Characterization of new recombinant noroviruses
|Author(s)||Ambert Balay K1, 2, Bon F1, 2, Le Guyader Soizick3, Pothier P1, 2, Kohli E1, 2|
|Affiliation(s)||1 : CHU Dijon, Virol Lab, Reference Lab Ethn Viruses, F-21079 Dijon, France.
2 : Univ Dijon, UFR Med, UFR Pharm, F-21079 Dijon, France., F-21079 Dijon, France.
3 : IFREMER, Microbiol Lab, F-44311 Nantes, France.
|Source||Journal of Clinical Microbiology (0095-1137) (American Society for Microbiology), 2005-10 , Vol. 43 , N. 10 , P. 5179-5186|
|WOS© Times Cited||79|
|Keyword(s)||Genogroup, RNA recombination, Gastroenteritis, Round structured virus, Reverse transcription, Norovirus|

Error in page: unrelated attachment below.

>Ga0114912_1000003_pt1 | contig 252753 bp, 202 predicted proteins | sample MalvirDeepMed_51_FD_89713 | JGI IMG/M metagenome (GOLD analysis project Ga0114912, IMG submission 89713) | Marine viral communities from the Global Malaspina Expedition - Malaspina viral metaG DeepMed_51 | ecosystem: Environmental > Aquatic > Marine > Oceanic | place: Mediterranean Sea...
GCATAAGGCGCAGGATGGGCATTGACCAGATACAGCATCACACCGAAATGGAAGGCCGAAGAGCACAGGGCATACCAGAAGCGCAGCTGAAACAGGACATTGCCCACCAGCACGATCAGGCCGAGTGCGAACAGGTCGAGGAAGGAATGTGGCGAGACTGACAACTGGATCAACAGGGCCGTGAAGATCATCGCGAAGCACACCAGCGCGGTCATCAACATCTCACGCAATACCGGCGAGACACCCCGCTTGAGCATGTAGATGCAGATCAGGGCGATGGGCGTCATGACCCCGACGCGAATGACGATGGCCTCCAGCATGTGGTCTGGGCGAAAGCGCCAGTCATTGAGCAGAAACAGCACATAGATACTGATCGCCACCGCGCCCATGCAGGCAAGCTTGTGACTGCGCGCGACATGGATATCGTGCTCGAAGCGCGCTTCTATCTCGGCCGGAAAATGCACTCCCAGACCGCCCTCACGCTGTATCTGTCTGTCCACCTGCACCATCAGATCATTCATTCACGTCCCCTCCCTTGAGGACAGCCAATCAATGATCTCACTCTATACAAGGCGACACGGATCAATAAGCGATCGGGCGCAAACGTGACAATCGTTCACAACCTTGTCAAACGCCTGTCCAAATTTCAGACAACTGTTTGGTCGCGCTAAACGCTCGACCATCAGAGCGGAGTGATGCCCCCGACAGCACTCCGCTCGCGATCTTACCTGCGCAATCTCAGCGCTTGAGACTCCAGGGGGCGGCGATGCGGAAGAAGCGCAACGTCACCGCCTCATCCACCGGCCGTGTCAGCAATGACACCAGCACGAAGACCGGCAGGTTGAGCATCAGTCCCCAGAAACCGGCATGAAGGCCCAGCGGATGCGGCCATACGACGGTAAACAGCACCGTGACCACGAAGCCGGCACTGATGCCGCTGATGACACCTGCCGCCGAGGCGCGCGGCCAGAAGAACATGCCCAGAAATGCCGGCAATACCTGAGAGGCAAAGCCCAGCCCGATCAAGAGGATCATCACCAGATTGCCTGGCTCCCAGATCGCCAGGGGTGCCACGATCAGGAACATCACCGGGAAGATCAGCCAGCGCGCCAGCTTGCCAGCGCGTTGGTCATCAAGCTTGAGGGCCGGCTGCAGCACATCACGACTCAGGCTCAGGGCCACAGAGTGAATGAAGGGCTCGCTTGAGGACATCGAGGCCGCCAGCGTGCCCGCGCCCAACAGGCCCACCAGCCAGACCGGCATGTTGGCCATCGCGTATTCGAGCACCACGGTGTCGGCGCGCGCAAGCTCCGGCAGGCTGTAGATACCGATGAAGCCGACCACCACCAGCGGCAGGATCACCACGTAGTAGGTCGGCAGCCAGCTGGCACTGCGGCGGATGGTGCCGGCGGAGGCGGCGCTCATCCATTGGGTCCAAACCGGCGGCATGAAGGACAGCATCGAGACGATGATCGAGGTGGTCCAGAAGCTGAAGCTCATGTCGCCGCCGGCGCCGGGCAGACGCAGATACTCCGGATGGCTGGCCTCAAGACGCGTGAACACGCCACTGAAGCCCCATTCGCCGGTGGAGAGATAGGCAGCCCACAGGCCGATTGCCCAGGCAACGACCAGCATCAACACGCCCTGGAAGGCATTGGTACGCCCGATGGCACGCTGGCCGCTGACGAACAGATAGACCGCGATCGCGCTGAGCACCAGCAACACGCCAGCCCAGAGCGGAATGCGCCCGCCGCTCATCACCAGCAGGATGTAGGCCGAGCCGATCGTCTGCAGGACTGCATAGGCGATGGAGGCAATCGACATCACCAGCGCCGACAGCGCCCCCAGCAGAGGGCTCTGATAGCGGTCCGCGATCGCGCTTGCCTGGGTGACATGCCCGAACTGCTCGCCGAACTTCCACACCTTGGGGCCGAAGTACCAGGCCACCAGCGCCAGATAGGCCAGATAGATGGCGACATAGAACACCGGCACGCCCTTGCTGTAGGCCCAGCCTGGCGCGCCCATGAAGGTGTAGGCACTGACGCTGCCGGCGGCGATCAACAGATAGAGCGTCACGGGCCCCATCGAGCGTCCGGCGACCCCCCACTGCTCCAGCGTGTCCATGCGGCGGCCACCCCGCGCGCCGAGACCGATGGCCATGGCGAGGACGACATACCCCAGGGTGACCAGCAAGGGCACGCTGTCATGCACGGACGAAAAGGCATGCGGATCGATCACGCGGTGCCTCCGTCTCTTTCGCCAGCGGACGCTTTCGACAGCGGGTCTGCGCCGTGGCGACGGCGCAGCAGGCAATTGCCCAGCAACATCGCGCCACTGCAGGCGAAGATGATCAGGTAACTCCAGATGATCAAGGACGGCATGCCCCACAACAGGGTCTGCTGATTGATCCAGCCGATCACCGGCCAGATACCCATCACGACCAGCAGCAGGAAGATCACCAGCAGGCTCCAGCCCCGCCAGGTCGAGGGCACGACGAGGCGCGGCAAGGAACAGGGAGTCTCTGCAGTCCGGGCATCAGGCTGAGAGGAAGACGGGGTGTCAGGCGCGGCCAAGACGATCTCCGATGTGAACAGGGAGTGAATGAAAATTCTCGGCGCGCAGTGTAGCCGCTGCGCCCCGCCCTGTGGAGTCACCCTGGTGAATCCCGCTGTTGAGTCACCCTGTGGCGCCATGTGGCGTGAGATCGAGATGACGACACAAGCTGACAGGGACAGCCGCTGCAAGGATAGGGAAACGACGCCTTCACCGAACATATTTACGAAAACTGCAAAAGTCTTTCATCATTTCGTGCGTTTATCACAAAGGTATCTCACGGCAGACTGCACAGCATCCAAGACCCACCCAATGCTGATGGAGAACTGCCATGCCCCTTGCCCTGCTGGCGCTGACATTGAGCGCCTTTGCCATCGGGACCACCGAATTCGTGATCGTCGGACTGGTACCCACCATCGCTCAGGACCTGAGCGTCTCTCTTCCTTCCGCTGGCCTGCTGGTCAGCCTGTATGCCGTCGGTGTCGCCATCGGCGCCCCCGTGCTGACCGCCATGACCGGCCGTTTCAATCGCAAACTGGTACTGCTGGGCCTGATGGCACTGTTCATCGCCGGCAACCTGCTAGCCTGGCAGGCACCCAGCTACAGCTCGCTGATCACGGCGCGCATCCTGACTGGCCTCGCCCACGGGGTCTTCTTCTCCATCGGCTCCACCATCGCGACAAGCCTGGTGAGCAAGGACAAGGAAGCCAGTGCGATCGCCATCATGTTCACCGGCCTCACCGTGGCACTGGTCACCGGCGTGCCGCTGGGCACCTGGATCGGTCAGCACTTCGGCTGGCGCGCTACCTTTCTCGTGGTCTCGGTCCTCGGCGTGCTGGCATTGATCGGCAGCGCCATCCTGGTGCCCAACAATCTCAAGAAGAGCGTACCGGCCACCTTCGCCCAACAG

|Abstract||Noroviruses are important etiologic agents of acute gastroenteritis and show great genetic diversity. To characterize more fully previously detected strains that could not be assigned unequivocally to one particular genotype based on the RNA polymerase, we have sequenced a region in the capsid gene and, in some cases, in the junction between open reading frame 1 (ORF1) and ORF2. The results allowed us to identify several recombinant noroviruses: GGHb viruses were detected for the first time in France in August 2000 and then spread through France and to Europe during the following winter. Here we present the characterization of three other probable GII recombinants which showed different phylogenetic positions depending on their ORF1 and ORF2 sequences. Analysis of the region located between ORF1 and ORF2 by a nucleotide identity window search showed a sudden shift in similarities. Moreover, recombination breakpoints were identified upstream and downstream of the beginning of ORF2 by using a statistical test, thus confirming the involvement of this region in recombination. Unlike GGHb, the three recombinants described here do not seem to have diffused widely in the community: one was found in a waterborne outbreak, and the other two were found in sporadic cases. Recombination is important for the evolution of RNA viruses and has already been described for noroviruses. Our results suggest that recombination is not a rare phenomenon among noroviruses, but not all these presumed recombinants that formed during RNA replication are able to spread widely.|